And since it isn't a state park, they should rename it. Baxter's Wild Forever Park.
      Maine generally doesn't want to be part of the US. The top part of the state wants to be Canadian.
      Sometimes you will never know the value of a moment until it becomes a memory.
      Dr. Seuss Cof123
    • Yeah... reminds me of a few hotels I've stayed in while attending science fiction conventions. The hotel staff wanted our money, but they didn't want us there.

      There are some Texans who think that Texas isn't part of the Union. They claim the 1845 joining of the Republic of Texas nation to the US as The Great State of Texas was done incorrectly... The rest of Texas tries to ignore them. I know I do.
      --
      "What do you mean its sunrise already ?!", me.
    • I believe it is called that because it is administered by a guasi government authority of the state of Maine. It was "gifted" to the people of Maine with very strict conditions.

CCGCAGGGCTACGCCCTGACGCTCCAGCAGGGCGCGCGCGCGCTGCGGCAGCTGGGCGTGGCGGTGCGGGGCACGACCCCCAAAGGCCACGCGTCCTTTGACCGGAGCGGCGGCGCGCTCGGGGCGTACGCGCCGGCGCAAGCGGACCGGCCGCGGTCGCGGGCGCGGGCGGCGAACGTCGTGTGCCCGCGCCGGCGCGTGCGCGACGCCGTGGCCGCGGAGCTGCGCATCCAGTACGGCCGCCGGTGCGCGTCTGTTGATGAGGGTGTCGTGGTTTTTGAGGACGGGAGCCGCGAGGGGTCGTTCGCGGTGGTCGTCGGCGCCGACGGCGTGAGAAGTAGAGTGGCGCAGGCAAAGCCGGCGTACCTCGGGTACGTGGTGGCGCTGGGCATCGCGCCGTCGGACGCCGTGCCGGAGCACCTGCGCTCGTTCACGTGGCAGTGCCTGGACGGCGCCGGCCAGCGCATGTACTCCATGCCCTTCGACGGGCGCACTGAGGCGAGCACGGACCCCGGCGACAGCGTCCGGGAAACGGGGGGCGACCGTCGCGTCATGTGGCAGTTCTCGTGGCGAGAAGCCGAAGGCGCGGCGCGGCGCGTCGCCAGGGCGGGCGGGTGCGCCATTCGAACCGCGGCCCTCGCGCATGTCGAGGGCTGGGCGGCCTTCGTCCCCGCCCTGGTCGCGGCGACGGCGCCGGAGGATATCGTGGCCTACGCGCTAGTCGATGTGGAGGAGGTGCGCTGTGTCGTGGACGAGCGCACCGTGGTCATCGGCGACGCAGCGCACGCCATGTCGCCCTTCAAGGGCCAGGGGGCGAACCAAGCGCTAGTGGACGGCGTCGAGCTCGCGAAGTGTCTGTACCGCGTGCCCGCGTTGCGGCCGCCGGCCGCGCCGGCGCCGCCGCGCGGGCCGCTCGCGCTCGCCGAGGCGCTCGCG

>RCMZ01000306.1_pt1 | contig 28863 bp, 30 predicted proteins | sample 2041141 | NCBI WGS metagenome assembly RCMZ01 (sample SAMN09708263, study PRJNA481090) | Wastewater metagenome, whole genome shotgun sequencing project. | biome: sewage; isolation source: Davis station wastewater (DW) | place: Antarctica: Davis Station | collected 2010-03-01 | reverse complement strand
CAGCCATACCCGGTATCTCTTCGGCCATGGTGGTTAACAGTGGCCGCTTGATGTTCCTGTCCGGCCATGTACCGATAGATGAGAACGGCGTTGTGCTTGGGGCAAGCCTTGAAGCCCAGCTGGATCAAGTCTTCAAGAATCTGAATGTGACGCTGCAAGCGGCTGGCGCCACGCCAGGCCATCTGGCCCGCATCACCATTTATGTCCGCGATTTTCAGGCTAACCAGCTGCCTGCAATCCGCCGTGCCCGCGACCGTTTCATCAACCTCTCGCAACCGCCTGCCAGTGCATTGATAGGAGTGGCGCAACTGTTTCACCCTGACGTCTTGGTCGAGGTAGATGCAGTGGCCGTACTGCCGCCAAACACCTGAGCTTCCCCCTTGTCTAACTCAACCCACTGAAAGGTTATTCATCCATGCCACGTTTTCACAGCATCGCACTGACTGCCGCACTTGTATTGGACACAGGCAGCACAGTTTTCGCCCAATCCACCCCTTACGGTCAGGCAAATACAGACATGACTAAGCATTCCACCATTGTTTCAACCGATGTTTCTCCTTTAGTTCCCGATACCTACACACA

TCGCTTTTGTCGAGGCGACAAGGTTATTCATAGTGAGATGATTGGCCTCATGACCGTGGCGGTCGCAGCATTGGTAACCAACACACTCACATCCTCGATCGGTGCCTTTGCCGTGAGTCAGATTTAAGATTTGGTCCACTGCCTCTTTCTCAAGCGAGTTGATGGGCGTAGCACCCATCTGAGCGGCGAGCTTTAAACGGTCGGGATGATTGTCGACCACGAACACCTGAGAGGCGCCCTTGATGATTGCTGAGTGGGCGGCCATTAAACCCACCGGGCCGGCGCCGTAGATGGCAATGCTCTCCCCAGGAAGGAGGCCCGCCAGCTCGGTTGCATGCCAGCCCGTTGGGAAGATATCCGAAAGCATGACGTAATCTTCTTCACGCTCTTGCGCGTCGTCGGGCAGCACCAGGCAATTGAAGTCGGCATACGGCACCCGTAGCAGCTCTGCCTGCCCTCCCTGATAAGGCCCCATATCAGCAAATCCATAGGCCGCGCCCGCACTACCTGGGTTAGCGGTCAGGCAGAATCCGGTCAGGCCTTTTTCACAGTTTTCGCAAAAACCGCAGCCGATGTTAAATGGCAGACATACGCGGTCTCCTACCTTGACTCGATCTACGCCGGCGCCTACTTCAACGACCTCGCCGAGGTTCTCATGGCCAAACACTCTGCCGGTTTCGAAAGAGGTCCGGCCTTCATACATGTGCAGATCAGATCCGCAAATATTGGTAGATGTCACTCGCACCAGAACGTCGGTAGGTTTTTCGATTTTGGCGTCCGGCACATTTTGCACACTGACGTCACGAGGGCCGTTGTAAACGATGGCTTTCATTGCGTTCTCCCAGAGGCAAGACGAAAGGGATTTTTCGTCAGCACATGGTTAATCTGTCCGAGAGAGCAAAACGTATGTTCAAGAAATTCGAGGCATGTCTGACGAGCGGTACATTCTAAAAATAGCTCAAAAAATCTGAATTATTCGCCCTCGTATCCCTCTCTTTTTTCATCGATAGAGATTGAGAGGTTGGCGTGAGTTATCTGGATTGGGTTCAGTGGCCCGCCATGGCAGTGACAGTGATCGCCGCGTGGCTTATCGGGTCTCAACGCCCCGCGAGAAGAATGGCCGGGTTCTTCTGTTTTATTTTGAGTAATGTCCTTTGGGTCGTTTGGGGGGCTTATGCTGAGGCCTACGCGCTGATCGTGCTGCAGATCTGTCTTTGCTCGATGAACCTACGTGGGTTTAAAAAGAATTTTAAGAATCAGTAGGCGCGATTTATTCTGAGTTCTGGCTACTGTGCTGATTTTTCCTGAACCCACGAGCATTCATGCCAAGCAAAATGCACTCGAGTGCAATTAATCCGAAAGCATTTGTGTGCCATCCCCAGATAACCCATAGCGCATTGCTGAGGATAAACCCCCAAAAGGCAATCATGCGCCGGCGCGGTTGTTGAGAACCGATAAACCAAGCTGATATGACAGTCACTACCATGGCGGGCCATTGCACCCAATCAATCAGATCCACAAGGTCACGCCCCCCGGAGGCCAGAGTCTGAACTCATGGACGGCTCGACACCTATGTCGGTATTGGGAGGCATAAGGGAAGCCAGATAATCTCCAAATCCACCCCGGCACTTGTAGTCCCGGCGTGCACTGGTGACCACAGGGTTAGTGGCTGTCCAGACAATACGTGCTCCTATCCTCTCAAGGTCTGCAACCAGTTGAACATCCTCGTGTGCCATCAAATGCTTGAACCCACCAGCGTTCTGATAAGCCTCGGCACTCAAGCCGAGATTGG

Possibly it helps the state of Maine feel good at how much of the state looks good on a map without having to make more government land. It is surrounded by logging operations.

      Rasty wrote:

      JimBlue wrote:

      I have done a bit of reading. The trees in the park are harvested from the park's Scientific Forest Management Area.

      Hmmm... Fishing and some hunting is allowed, except the hunting of moose.

      Dirt roads, no stores, no running water, and no electricity.

      Well, I guess they need the money from user fees, wood products, and hunting to keep it wild. Only thru-hikers are allowed to camp one night without fee. A maximum of 12 says wikipedia.

      Lets see 'cool moist climate' and '100 inches of snow per year'. Well, I would call that cold not cool. But I have rarely lived where it snowed, if at all, less than a foot per year. Most of it, under 4 inches of snow, if it shows up at all.

      Anyway.